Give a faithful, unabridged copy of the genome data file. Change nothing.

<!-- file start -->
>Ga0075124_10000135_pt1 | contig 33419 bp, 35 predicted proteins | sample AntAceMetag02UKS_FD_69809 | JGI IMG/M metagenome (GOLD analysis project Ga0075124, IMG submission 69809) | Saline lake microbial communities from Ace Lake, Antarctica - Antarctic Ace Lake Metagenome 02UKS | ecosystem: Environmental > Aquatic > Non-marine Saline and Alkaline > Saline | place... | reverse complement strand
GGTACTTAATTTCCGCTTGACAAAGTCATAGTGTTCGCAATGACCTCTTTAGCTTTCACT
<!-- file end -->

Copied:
>Ga0075124_10000135_pt1 | contig 33419 bp, 35 predicted proteins | sample AntAceMetag02UKS_FD_69809 | JGI IMG/M metagenome (GOLD analysis project Ga0075124, IMG submission 69809) | Saline lake microbial communities from Ace Lake, Antarctica - Antarctic Ace Lake Metagenome 02UKS | ecosystem: Environmental > Aquatic > Non-marine Saline and Alkaline > Saline | place... | reverse complement strand
GGTACTTAATTTCCGCTTGACAAAGTCATAGTGTTCGCAATGACCTCTTTAGCTTTCACT